We revealed our top five collectible icons of 1980s cinema in this week's Paul Fraser Collectibles newsletter... and we could just as well have included something from 1989's Tim Burton-directed Batman.
The legacy of the film and its sequels can still be felt on the markets, including last year's sale of a Batman Returns caped crusader outfit worn by Michael Keaton as Batman. The costume auctioned for $43,750 in Macau.
And, even better, if the lucky buyer of the Batman suit needs a Batmobile to go with it then they'll have the chance in an eBay auction, next week.
A street-legal replica of the sleek black motor driven by Bruce Wayne's alter ego is going up for sale on the popular internet auction website. The car's builders, professional racecar firm Putsch Racing, have given it a $620,000 reserve.
It will be interesting to see if wealthy buyers' desire to own this car will extend to the $0.6m asking price. After all, this replica car's provenance has no actual link to the film itself.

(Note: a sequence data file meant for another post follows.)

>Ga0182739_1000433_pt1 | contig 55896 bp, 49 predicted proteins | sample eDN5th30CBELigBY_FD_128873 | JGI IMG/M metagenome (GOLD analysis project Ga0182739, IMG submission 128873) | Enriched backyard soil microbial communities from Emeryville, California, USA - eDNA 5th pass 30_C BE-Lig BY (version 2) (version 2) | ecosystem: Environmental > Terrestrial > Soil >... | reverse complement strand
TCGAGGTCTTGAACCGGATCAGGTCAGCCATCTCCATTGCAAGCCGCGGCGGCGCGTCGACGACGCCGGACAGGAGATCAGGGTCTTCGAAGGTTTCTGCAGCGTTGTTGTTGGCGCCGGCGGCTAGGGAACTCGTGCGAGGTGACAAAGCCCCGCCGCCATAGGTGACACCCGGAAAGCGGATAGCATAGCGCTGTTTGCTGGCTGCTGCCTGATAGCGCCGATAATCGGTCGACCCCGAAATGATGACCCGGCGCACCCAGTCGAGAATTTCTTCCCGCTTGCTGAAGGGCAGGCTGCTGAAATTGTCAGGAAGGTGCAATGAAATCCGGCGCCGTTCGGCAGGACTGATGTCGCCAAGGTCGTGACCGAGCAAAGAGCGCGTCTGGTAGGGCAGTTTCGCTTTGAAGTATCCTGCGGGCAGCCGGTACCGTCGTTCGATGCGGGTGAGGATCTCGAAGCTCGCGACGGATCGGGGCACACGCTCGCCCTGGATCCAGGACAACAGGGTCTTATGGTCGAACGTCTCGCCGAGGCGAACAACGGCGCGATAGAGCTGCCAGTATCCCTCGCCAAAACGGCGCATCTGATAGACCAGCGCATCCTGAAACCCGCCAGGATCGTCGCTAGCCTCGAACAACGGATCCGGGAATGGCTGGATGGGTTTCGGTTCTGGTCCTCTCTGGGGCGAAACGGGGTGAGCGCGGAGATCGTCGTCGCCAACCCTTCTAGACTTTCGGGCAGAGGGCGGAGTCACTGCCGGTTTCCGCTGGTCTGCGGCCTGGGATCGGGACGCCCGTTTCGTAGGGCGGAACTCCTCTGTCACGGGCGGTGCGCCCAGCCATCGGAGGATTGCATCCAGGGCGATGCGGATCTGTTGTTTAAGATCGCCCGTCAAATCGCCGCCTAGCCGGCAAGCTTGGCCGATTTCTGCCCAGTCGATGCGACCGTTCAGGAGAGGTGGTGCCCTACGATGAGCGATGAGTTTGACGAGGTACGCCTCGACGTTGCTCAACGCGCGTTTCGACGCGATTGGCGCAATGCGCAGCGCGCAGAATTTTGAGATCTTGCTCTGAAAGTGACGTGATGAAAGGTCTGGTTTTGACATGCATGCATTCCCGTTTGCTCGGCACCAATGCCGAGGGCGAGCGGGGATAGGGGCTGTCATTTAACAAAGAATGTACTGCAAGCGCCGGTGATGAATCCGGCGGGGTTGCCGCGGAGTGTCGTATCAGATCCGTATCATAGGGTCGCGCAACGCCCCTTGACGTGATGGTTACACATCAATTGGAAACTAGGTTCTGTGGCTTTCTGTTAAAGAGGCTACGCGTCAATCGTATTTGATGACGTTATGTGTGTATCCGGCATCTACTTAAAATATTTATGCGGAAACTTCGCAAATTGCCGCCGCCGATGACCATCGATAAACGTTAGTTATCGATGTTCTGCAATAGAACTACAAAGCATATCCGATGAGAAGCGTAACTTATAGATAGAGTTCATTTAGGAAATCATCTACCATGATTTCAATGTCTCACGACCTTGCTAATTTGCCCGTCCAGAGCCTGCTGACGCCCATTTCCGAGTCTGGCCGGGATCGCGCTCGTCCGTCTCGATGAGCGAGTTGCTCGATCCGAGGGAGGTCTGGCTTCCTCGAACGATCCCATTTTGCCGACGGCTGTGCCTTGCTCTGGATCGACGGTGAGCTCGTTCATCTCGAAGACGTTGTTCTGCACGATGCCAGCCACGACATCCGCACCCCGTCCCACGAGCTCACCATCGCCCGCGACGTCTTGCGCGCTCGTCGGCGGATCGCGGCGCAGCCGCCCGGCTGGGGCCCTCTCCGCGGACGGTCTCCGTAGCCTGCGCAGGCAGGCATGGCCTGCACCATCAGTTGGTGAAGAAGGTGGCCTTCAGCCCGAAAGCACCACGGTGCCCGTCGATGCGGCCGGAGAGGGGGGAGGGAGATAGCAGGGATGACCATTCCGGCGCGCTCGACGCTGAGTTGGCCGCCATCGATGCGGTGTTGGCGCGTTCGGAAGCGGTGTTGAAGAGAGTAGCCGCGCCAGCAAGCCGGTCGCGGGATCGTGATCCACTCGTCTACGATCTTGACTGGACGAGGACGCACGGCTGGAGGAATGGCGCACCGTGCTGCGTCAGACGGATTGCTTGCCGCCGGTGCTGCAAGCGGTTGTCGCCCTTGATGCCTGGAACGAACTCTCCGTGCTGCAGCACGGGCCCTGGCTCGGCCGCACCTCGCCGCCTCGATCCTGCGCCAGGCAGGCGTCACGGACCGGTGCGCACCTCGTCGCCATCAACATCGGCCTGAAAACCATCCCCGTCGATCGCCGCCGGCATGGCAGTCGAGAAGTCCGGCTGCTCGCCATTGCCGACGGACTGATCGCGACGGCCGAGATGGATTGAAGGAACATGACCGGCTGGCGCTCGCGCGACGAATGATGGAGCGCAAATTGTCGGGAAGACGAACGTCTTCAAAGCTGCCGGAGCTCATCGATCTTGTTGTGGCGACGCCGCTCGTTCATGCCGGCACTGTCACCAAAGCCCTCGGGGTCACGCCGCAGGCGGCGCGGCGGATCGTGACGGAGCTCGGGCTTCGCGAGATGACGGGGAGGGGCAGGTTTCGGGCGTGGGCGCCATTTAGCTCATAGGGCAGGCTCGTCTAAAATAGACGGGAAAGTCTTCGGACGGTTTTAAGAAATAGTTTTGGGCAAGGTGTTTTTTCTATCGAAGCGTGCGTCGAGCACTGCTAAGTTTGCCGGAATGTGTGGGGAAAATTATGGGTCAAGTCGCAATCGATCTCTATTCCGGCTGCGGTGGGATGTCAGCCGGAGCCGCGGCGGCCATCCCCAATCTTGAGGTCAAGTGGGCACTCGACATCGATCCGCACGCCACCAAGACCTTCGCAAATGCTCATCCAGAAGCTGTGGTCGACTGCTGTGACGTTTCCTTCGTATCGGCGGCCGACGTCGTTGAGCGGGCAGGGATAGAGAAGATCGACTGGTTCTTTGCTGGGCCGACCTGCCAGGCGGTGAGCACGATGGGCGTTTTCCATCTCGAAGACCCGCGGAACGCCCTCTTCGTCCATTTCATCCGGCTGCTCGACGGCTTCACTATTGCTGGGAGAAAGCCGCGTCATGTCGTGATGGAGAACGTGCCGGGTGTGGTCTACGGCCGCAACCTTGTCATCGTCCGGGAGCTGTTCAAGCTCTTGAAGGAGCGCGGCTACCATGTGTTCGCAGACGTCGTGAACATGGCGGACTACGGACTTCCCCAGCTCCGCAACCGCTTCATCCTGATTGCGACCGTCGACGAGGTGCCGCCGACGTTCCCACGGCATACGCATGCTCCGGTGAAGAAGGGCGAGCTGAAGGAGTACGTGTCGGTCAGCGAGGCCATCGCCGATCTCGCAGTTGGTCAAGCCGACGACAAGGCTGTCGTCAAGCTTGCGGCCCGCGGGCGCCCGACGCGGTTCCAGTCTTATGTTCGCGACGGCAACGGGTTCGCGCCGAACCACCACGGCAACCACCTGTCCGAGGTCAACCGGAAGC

Nevertheless, Putsch Racing of Dublin, Ohio's turbine-powered Batmobile has rarity and power of wish fulfilment on its side. You can bet that there'll be plenty of real-life wealthy Bruce Waynes who won't mind taking their Batfantasies one step further.
Not surprisingly, Batman has perennial appeal among collectors.
Big sales this year alone included a new World Record price for a drawing of Dark Night as devised by writer Frank Miller and artist Klaus Janson. It is now the single most valuable piece of American comic art ever sold.
However, Batmobile cars have a mixed history on the collectibles markets.
Recently, the Batmobile driven by actor Val Kilmer as Batman sold for $165,000 in a Fort Lauderdale auction, but failed to bring its $200,000 estimate.
In his weekly column, Paul speculated that the car's low performance was due to the fact that the film in which the car features, 1995's Batman sequel Batman Forever, is generally held in low regard by both Batfans and film buffs.
As well has having a shaky legacy among fans, the car also cannot be re-sold without the permission of Warner Brothers and DC Comics - another factor which may have impeded its sale.
That said, apparently no 'handcuff' clauses are hidden in the sale of Putsch Racing's Batmobile. It will be interesting to see how the car fares in eBay's auction.
Watch this space for all the latest Batcollectibles news.
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